Finding out what you get out of the repeated ‘consumption’ or ‘behaviour’ is followed by looking at where it first arose and what was happening in your life at that time.  Usually there are unresolved issues lurking right back there (repeating now), which your ‘bad habits’ paper over.  It’s not so much as looking backwards as charting a course forwards, usually into areas you were afraid to go before, for lack of support.

Counselling for addiction aims to support you to question and clarify what you want from life in the short to medium term and support you to create the conditions for this to unfold.  eg: Fictitious case example: ‘Bert’ is a sexually acting out (serial affairs) stressed out young father.   It turned out that he was assisted to discover 3 things: deeper trust, sensuality and depth in his marriage; manage his communication, bonding and activities with his children better and assert himself at work so he didn’t have to be superman to earn the right to stay in the job.

Bert learnt to see that the sexual acting out was a symptom of his distress.  A response to feeling exploited at work, taken for granted at home, and disempowered in life generally (or elements of insight along these lines).  He also learnt that his father took to alcohol (or withdrew) to escape a boring job and kids he was clueless in dealing with and a marriage that disappointed.  This all helped to make real and lasting changes in his life that made sense to him and were definitely enriching and satisfying to sustain.  Bert was no longer a flirt :) because it no longer made sense or ‘felt right’ to do this.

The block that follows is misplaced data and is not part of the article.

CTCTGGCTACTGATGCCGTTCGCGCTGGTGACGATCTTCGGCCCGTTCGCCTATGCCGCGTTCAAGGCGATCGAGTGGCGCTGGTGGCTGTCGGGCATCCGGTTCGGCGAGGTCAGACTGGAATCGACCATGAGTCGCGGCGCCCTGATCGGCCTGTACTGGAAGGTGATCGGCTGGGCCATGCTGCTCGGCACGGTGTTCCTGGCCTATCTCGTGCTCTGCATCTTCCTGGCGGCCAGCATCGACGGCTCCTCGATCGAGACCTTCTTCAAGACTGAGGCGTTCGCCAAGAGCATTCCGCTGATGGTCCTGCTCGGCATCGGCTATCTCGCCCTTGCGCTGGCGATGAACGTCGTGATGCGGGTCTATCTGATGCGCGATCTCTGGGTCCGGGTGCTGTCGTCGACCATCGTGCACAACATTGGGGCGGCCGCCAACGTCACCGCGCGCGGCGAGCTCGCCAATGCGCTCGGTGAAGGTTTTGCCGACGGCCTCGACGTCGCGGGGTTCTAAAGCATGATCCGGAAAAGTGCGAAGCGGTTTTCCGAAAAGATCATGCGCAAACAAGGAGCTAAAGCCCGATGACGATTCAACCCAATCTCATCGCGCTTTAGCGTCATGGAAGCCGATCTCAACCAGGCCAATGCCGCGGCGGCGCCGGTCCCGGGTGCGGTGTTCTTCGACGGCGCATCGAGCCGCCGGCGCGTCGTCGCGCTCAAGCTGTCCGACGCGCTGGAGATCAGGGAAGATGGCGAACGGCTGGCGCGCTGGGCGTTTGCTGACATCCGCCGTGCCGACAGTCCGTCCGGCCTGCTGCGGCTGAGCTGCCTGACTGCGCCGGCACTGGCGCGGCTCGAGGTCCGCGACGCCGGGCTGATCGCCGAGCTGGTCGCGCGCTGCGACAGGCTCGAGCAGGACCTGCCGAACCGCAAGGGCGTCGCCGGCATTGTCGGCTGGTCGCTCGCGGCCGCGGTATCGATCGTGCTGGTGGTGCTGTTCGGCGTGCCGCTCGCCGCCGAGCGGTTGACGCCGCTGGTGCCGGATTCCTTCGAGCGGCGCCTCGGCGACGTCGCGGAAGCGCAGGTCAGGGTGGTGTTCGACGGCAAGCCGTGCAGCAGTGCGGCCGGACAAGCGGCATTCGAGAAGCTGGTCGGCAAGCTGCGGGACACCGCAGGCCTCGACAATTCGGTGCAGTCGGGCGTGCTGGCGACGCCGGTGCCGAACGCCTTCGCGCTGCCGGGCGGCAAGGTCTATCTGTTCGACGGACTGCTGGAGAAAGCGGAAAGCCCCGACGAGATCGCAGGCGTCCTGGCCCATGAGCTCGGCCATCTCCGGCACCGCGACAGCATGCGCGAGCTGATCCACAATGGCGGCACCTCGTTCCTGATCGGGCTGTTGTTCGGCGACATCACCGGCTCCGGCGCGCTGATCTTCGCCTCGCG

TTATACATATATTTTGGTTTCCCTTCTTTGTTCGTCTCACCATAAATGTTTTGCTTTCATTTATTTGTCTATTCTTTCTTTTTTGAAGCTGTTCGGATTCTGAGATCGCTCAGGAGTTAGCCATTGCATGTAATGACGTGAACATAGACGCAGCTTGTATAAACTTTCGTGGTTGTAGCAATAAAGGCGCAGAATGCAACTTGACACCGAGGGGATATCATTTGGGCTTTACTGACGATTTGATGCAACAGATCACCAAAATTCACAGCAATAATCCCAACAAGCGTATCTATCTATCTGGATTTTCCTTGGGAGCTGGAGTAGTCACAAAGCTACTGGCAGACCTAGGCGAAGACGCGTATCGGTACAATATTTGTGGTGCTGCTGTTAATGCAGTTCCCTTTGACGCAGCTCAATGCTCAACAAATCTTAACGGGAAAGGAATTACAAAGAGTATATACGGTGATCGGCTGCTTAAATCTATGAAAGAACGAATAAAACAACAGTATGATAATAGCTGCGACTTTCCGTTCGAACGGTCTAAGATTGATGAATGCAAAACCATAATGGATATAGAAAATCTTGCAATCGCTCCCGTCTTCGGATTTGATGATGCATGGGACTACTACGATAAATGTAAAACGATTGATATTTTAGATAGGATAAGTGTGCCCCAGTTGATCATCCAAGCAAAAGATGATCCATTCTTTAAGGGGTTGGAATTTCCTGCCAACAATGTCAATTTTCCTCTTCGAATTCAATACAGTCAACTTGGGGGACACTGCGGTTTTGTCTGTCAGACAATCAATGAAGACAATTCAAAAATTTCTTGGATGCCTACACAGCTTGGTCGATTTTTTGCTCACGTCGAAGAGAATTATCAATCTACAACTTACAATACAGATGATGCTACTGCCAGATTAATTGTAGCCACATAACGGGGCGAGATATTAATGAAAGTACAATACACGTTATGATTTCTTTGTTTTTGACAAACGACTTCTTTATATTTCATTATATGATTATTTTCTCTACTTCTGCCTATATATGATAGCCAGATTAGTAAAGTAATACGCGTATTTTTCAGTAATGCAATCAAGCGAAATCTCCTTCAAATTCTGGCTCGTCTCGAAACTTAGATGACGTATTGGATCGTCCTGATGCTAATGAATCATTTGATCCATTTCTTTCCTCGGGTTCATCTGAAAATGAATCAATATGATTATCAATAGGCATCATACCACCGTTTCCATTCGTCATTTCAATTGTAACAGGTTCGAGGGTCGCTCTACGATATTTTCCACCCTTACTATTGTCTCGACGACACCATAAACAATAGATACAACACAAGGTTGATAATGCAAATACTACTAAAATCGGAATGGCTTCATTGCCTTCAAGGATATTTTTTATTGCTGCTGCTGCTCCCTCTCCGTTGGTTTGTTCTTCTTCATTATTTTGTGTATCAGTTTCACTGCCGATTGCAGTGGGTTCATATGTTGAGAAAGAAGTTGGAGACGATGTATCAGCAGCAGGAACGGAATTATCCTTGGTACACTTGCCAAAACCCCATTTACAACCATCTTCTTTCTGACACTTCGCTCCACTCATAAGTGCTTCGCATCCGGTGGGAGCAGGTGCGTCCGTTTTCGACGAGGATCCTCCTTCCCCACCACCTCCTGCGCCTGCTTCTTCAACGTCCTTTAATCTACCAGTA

Chemical addictions are a little different in that structures,  (like commitments to not use or minimise  use are very much part of the therapy).  I don’t work with active ‘users’ or counsel people who are intoxicated.  Generally alcohol or other drug users are well served in the public domain with government funded services. Having said that you may be a ‘functional alcoholic’ (if there is any such thing), hidden amongst the other 2 million Australians.  I do a lot of work with those who wish to reduce ‘self-medicating’ daily or nearly daily with alcohol.  You may have been drinking alcohol for years to alleviate discomfort such as stress, depression, uninspiring relationship, social anxiety or just to fit in.  My counselling work with you would focus on creating several alcohol free days in a week and ‘skilling up’ in alternative ways to respond to personal, professional, existential and social challenges in your life.

‘Numbing out and dumbing down’ with alcohol doesn’t deliver a richer life, yet it does provide relief from chronic thought and support being ‘In the Here and Now’.  Hence it’s attraction.  It helps you avoid addressing issues like social anxiety, relationship disappointments, self-esteem struggles or depression.  Unfortunately, its not without cost.  We tend to act out with alcohol in regrettable ways and avoid relationship or’ spiritual’ depth or emotionally maturing in our lives, sometimes for decades!! Over time this leaves a hollowness, insecurity and depression that is hard to shake off, except through drinking or using again.  It takes a fair bit of guts and determination to recognise this.  Imagining there is a better life available to you and darn well doing something about it takes a fair bit of focus. Counselling can assist you to stick with your ‘deepest knowing on this score’. Offering coaching, support, challenge, encouragement and reality checks along the way.

Hope that offers some sense of my counselling work on addiction.

Click the link above for more information on addiction.

Grief and loss